Track Premiere: France Jobin “A Ritual / For a Daydream”

I am thrilled to have been included in this project by Robert Crouch, my remix is featured on Foxy D

Listen here: Foxy Digitalis – The full album will be released May 6th on ROOM40

Here is what Foxy Digitalis has to say about my remix:

The opening track on Robert Takahashi Crouch’s last album, Jubilee, is the 19-minute “A Ritual,” culled from a longer, two-hour improvisational piece. For Ritual Variations, out on May 6 via Room40, he commissioned seven friends and artists to use the original two-hour recording as source material for further investigations and contemplations on the intimate nature of the music. The entire release is fantastic, but France Jobin’s stunning 37-minute “A Ritual / For a Daydream” stands out. 

Few artists create longform works as enveloping and engaging as Jobin. On “A Ritual / For a Daydream,” she gently pushes open the sound structures of the original to let the daylight pour in. Where Crouch’s original captures a deeply personal exchange between two people, Jobin builds a world where can all find connection and communion. Glacial tones are infused with grit and stretched across delicate architecture to create gossamer sound webs that hold us close together. It’s a beautiful treatise on how the most intimate aspects of sound can be building blocks for deeper, wider bonds.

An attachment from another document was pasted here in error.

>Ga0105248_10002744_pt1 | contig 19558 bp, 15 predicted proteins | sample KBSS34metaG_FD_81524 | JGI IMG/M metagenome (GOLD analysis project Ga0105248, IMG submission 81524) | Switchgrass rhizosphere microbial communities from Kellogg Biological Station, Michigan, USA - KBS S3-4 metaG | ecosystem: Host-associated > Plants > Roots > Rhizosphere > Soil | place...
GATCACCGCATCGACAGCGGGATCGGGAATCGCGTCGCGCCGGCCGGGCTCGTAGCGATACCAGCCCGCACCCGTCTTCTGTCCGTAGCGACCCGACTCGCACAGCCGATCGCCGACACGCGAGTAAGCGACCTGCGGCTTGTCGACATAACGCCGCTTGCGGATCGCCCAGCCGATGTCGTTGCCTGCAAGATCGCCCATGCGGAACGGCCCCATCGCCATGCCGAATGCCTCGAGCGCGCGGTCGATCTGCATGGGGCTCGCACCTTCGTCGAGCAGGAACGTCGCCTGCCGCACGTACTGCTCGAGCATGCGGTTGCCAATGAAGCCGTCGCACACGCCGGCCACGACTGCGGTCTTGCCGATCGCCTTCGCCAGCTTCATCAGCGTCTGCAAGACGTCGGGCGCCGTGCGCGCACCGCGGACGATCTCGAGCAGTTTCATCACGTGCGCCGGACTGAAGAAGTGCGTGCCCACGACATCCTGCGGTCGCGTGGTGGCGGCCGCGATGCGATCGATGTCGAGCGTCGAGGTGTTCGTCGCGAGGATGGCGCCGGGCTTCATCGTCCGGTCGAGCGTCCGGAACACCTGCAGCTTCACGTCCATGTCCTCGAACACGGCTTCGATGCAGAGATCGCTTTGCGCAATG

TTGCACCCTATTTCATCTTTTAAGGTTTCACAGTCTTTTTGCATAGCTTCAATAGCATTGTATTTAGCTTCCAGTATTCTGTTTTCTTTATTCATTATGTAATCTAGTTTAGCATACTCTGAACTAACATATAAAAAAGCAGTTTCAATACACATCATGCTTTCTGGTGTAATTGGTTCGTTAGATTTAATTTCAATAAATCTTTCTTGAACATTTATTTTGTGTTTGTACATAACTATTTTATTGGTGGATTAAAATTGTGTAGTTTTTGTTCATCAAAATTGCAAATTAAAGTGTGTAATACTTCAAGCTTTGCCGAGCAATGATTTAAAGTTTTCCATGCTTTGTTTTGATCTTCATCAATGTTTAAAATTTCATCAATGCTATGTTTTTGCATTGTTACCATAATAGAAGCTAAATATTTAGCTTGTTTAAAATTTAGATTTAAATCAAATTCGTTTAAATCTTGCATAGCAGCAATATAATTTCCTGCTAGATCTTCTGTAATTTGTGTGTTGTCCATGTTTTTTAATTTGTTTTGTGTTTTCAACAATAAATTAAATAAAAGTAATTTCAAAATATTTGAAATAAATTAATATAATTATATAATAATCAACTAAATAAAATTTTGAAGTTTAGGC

Ritual Variations is available to pre-order from Room 40 HERE and will be released on May 6 with reworks from France Jobin, Lawrence English, Yann Novak, and more.


My last album opens with a piece called A Ritual. I think of this piece as a somewhat aggressive, long-form meditation on intimacy and ecstasy. There’s a reason I think about it like this.

The 19 minutes that comprise the track were taken from a much longer recording; a 2 hour improvisation I performed privately for my partner, Yann Novak. Performance is always a personal experience, even when offered communally, but this particular performance was very much about a shared moment, in an environment that foregrounded the personal. The low, undulating frequencies in the piece underscore a sense of the physical for me. I’d like to think it’s a work that dwells on upon the vibrational qualities of sound, and offers a respite within its mesh of rich harmonics, pushing a listener towards the ecstatic.

For Ritual Variations, I reached out to friends and artists whose work I respect and admire for various reasons. I gave these seven artists, including my partner, access to the original 2 hour recording and invited them to create new compositions using it as source material. It was a chance for them to also consider the private, intimate nature of the recording itself.

review – Trilogy and Epilogue (and/OAR) 2010 – by Ron Schepper – Textura

Trilogy and Epilogue on and/OAR
Michelangelo Antonioni’s filmography offers such a rich source of imagery and
themes it’s a wonder no experimental music project has appeared until now